Or as Tim Ferriss likes to put it “be{ing} a member of your target market”.

But what’s the logic behind this advice?

And most importantly: is it any good?

Ok, let’s get straight in…

Mini-Me Targeting Is Here to Stay: Here is Why!

So, what’s the reasoning?

According to the ‘mini-me targeting’ supporters it mainly boils down to these 2:

– You build a product (& go-to-market plan) faster and better

Yep, knowing intimately your target group – which happens by definition when you’re one of them – gives you a great head start because…

…you’re already ‘inside their head’ & understand deeply stuff like their motivations, pain points, life situation, concerns, what they like, buying habits and much more.

The alternative?

Starting with a clean sheet, which quite often ends up being the reason you have to:

a) Carry out extensive market/customer research (which btw yes it takes time)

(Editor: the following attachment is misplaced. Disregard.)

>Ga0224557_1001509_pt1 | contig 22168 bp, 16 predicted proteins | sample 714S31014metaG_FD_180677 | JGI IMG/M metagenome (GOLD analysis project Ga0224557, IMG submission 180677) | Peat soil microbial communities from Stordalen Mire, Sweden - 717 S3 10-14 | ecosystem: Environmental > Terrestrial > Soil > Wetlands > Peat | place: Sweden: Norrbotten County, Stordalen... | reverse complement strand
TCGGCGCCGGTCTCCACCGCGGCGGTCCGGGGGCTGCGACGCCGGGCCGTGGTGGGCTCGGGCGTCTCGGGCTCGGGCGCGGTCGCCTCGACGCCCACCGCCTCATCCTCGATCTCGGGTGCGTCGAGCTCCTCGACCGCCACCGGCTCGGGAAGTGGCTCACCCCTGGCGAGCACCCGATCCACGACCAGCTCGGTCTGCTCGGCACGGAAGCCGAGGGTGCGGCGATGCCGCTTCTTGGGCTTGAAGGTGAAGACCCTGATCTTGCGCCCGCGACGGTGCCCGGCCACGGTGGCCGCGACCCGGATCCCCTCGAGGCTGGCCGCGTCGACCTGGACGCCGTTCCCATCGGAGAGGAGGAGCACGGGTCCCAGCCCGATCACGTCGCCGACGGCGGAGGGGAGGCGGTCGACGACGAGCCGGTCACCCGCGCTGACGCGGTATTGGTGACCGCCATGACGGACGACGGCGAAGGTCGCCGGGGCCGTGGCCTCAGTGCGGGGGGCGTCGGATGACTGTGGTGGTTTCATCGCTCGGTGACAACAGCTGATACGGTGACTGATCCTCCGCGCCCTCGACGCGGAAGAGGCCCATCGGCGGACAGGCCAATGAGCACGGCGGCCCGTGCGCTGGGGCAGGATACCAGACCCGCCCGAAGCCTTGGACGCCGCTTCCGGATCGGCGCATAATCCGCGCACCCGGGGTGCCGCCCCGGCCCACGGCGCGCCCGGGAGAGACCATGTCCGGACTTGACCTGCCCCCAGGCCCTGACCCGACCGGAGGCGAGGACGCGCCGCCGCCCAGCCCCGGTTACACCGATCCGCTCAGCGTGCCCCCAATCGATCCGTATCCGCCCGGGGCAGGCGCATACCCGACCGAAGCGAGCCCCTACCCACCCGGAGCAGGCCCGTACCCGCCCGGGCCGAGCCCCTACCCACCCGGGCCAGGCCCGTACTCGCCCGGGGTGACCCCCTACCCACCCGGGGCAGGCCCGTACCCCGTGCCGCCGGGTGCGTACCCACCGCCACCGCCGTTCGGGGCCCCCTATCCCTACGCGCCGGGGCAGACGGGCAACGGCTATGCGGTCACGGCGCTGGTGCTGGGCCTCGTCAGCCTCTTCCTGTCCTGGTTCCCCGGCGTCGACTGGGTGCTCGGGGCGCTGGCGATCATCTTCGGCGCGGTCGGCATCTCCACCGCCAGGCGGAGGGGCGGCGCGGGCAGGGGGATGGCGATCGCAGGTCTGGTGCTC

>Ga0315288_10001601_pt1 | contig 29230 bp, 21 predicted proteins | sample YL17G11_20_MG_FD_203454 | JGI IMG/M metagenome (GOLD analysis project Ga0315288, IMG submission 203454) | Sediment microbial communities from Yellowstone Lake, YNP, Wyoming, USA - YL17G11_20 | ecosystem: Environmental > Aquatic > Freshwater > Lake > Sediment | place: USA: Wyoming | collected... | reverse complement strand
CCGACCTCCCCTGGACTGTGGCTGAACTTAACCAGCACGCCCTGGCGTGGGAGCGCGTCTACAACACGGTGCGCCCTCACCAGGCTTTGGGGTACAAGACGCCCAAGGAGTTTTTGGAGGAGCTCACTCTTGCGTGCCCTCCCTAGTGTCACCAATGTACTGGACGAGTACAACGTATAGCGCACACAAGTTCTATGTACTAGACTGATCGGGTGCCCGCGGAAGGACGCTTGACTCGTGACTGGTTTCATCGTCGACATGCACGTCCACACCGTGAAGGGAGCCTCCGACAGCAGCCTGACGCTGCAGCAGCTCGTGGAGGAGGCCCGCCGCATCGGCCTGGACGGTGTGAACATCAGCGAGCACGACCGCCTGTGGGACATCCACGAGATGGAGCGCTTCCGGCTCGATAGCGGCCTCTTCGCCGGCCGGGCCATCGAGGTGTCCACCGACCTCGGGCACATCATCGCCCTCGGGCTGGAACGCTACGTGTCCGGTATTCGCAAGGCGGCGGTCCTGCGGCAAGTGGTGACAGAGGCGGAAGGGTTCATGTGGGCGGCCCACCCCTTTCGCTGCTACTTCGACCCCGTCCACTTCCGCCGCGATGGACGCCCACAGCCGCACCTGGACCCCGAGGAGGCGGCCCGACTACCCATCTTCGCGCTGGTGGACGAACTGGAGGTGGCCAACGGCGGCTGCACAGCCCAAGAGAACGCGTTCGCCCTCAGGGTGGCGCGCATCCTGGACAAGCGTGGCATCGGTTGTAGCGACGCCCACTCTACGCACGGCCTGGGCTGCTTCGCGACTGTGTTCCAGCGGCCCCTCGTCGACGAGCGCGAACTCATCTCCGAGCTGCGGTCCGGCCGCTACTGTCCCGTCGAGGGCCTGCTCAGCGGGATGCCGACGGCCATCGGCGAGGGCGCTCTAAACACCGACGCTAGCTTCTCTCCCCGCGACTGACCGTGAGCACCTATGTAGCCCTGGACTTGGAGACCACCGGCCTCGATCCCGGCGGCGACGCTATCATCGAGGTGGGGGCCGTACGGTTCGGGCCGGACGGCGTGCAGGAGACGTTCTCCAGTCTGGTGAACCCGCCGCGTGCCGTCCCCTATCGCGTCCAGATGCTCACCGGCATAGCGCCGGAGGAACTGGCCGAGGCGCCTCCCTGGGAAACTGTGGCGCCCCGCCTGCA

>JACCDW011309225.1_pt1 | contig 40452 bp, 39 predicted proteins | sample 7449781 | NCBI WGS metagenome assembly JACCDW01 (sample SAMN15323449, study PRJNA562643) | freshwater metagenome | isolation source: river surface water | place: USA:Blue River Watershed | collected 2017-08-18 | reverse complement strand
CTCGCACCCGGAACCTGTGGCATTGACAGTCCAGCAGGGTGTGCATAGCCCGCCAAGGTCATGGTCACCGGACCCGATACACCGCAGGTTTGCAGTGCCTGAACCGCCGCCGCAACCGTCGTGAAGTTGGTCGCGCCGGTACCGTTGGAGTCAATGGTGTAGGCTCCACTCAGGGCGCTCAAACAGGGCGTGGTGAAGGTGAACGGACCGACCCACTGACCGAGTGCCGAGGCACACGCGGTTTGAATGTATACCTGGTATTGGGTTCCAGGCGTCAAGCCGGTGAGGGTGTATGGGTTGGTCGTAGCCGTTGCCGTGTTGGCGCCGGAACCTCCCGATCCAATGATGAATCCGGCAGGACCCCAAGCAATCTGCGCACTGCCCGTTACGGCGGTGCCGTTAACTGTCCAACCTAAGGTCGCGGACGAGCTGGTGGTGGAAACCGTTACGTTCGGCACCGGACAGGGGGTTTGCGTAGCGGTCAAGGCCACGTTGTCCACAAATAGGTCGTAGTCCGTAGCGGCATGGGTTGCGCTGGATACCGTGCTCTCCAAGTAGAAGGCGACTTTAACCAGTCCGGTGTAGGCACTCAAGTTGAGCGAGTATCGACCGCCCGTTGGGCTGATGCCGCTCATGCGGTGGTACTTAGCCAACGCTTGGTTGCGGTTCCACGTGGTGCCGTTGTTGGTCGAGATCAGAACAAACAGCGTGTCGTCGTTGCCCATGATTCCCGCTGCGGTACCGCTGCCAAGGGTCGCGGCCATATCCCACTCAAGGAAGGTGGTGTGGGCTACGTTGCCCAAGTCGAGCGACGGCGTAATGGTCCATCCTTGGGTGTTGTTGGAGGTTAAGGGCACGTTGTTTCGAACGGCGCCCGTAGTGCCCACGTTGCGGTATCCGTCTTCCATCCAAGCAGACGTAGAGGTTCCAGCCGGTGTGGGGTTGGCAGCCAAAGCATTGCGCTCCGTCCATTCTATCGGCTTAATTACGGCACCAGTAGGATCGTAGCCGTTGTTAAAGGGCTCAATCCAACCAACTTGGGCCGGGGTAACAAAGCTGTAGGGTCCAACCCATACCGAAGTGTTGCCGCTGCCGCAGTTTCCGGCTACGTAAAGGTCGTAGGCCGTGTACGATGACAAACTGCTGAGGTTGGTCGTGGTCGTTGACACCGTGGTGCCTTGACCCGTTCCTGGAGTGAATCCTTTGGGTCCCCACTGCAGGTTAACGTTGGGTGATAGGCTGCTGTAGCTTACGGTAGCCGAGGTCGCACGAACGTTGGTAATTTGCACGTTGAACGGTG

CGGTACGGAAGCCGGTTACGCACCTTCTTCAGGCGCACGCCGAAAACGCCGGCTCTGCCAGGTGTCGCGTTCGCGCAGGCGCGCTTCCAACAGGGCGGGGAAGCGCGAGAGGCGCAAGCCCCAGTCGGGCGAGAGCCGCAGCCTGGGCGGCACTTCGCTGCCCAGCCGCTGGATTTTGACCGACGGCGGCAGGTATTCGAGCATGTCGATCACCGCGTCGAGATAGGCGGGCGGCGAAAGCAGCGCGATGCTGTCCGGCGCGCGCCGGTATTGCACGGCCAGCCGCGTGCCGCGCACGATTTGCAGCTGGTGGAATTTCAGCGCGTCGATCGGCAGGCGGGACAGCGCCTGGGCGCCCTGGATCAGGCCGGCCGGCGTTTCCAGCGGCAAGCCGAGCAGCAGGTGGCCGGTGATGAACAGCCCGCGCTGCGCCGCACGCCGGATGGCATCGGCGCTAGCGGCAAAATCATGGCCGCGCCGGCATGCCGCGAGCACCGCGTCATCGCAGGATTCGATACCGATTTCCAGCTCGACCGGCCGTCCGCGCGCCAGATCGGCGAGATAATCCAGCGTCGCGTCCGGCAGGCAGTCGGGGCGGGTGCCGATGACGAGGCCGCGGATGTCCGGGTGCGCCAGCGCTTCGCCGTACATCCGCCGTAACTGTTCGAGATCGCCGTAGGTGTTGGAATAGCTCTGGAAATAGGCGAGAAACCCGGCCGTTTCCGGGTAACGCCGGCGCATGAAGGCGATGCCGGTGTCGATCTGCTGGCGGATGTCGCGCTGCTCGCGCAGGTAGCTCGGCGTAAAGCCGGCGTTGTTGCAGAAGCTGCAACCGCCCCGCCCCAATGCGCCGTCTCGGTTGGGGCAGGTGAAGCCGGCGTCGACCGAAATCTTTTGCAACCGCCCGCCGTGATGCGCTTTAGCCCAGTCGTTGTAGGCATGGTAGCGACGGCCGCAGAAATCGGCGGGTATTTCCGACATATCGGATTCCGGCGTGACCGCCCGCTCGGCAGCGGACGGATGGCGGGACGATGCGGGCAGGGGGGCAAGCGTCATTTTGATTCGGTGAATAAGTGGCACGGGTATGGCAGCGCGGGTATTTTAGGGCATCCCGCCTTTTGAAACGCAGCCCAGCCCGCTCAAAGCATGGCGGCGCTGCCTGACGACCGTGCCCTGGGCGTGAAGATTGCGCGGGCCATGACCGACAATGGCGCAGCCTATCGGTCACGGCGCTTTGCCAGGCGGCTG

b) Make a ton of customer and market assumptions (or guesstimates if you will)

b) Unnecessary go through multiple iteration cycles until to figure out which of your assumptions (from your research findings) are true and which are dead wrong

The moral of the story in a sentence?

You guessed it – building stuff based on facts (and first-hand experience) and not assumptions is always better!

–  You have a better founder-market fit

Ok, this own is pretty obvious…

Being one of them makes you more relatable.

And especially when it comes to selling that’s pretty important.

Why?

Our friend Scot couldn’t have put it better: